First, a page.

Miracles come in all shapes and sizes, but apparently, so too does cheating...
Modern romance is a veritable minefield. We're certain about what constitutes ghosting, we know how to spot a back-burner from a mile away, but what we're less clear on, is what concretely defines infidelity.
The general concept of cheating is now far more nuanced than it once was, and complicating the issue further is the latest relationship buzzword: micro-cheating.
What is micro-cheating?
The coined term might be relatively new, but there’s a good chance many of us have encountered micro-cheating in our own love lives. Micro-cheating refers to behaviour that might not be considered outright infidelity, but are nonetheless breaches of trust — without ever physically crossing a line.
But much like regular ol' infidelity, the line lies in different places for different people in different relationships. Less than ideal for those of us who like clear boundaries...
Virtually anything, from keeping your online dating profile even when you're in a relationship to repeatedly contacting an ex, could be considered micro-cheating, depending on someone’s values and relationship priorities.
So, where is line drawn as to what constitutes cheating sit for most people?
Well, that's exactly what new research by law firm Simpson Millar, specialists in divorce, tried to figure out.
According to their studies, men and women define infidelity differently and this, in turn, has an impact on the way they view cheating — with over a third of women believing it doesn’t count as cheating if you’ve had sexual relations with someone else whilst on a break, and over half of men agreeing.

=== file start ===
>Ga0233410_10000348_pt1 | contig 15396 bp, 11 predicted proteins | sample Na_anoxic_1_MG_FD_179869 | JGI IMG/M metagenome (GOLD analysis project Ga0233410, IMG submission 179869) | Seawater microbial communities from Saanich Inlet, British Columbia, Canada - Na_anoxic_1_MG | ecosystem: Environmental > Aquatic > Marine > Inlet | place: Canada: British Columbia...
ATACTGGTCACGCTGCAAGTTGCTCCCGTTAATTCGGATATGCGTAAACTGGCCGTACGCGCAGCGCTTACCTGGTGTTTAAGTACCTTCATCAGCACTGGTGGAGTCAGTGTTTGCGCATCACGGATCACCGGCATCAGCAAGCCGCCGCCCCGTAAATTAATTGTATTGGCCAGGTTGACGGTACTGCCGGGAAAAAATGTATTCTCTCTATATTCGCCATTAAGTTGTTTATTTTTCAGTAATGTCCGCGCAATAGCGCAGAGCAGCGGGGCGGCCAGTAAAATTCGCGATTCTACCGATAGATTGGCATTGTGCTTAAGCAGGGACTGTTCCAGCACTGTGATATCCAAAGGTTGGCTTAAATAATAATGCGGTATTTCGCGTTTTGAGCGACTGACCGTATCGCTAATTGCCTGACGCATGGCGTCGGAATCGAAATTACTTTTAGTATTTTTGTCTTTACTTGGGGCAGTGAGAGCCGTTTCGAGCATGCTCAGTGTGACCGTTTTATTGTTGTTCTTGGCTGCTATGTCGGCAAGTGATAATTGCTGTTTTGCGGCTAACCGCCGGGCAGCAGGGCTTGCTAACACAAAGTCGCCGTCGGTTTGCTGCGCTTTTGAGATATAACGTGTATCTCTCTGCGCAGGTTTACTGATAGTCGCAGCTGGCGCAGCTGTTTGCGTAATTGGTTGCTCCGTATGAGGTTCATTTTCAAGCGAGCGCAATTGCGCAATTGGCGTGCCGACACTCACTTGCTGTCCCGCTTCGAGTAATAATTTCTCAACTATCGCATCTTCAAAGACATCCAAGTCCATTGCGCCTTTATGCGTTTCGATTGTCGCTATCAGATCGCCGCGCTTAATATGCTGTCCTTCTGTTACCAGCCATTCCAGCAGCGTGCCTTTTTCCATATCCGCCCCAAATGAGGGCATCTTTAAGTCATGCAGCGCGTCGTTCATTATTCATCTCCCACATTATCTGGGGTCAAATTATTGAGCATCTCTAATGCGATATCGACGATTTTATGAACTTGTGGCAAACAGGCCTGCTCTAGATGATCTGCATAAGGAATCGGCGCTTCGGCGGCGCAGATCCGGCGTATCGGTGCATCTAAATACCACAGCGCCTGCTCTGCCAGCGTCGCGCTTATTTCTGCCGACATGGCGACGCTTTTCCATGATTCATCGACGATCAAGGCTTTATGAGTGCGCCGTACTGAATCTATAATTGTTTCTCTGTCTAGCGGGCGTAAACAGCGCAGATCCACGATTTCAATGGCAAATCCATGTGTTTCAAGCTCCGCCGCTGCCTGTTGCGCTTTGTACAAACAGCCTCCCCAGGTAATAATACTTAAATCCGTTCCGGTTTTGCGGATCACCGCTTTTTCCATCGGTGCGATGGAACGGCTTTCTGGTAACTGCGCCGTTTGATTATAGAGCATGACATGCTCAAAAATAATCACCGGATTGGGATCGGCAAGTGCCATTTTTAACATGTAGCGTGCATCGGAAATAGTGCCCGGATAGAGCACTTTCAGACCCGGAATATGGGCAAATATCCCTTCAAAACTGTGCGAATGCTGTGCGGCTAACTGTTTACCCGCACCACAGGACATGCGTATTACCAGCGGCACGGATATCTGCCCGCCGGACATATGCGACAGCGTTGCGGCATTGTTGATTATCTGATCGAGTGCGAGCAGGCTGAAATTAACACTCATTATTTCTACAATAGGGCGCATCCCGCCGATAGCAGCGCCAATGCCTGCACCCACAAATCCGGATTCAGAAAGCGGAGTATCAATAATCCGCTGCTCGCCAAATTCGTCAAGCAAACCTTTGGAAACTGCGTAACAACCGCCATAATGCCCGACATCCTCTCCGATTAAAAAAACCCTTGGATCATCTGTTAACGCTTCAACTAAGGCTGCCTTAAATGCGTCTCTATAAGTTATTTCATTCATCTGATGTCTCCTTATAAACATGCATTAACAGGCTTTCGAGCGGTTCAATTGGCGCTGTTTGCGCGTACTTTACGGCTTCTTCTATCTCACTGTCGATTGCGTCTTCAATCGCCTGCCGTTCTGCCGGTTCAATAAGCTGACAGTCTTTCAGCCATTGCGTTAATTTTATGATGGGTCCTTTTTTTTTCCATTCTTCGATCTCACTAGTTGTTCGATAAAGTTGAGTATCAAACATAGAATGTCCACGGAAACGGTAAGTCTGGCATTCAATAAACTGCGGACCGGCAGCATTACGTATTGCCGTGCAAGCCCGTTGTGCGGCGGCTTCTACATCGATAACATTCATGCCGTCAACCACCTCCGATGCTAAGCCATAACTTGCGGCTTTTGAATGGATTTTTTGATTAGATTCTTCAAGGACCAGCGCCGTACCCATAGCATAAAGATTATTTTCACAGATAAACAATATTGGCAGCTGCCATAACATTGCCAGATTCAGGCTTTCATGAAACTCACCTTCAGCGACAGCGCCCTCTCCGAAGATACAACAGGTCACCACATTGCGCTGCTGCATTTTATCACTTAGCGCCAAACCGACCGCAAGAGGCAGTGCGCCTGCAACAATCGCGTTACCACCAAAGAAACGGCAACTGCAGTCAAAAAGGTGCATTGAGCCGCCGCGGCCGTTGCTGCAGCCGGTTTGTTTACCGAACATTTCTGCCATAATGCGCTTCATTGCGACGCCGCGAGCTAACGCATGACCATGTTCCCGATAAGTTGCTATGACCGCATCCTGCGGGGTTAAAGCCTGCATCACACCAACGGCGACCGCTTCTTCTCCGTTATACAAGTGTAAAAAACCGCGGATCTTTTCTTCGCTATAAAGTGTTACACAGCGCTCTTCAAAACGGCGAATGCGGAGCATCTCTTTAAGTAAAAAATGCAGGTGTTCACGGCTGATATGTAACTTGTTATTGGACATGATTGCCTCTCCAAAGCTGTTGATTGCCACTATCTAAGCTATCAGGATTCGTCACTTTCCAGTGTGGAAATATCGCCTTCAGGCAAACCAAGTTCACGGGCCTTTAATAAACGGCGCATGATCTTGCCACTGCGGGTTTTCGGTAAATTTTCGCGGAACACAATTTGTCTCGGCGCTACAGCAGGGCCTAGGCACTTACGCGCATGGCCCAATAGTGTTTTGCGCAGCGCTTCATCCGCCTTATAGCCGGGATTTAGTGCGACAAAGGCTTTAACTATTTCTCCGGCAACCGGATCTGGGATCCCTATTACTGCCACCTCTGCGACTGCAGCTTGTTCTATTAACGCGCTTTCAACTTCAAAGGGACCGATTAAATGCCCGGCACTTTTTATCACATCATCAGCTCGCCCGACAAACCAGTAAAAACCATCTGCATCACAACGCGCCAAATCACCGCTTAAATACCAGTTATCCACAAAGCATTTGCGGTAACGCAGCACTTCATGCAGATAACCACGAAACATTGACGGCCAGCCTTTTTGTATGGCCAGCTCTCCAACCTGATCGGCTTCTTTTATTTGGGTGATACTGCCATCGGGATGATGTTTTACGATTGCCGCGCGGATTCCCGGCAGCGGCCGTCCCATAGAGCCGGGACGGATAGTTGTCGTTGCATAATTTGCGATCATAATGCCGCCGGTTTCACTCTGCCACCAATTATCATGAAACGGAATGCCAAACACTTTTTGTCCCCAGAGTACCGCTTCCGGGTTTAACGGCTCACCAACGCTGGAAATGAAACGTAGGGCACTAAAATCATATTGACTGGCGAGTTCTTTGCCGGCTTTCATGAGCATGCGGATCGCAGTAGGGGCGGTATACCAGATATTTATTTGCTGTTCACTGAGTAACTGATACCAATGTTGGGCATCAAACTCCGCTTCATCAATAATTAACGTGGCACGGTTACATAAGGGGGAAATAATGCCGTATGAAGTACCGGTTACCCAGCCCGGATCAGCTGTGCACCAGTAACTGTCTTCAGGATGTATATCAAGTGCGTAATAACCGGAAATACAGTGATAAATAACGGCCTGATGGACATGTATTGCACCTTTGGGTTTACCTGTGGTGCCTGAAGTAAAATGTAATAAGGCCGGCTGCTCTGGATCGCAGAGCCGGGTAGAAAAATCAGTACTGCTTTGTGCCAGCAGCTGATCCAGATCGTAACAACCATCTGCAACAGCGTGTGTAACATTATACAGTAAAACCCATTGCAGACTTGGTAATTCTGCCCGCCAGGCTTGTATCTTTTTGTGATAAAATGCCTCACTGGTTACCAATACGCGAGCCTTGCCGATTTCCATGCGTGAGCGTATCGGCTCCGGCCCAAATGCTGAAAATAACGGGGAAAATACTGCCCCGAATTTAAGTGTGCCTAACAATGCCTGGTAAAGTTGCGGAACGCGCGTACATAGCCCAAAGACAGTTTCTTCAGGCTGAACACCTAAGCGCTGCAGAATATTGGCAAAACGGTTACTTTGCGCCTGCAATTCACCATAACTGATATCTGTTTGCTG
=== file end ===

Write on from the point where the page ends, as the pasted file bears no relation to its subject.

The findings did reveal that 15% of women would say their partner has cheated on them if they discovered they were on a dating app — as it signifies intent and also shows a lack of respect for the other person in the relationship since the profiles are public.
In relation to new couples, the survey revealed women are loyal to their new partner after just one month of dating. In comparison to men who on average believe they will only start being loyal in their relationship after four months of dating.
Consider the motivations
Sure, cheating comes in all forms; words, emotions, deception and physical acts, but whether it's yourself or your partner that's engaging in micro-cheating, it's important to consider the motivations behind the behaviours.
Ask yourself, how would your partner feel if they knew the real reason behind your actions?
The intent behind an act always counts.
Micro-cheating doesn't have to signal an immediate red flag for your relationship though, flirting with someone other than your S.O. can be more about getting a quick ego boost or dopamine hit than it is about truly being interested in that person.
It’s only when the line is crossed — either emotionally or physically — that trouble arises.
Also, micro-cheating behaviours are all the more hurtful if there's a past with the other person.
What should you do about micro-cheating?
As with all relationship issues, open communication is key.
Proactive conversations about boundaries and no-go areas are important early on in a relationship and can help prevent trust issues from bubbling up later.
But if you have a strong gut feeling that your partner might be guilty of micro-cheating, then they have to be confronted. Just approach with caution...
Instead of attacking them with accusations, which is likely to cause defensiveness, instead, lead the conversation with specific instances and actions that hurt.
The manner in which your S.O. (guilty or not) handles the conversation can also be an indication of how much trouble your relationship is in.
Remember: You're not being "paranoid" or "clingy" for confronting the issue and attempts to make you feel this way are just forms of gaslighting.
Trust your gut, always.
READ MORE: In Defence of Online Dating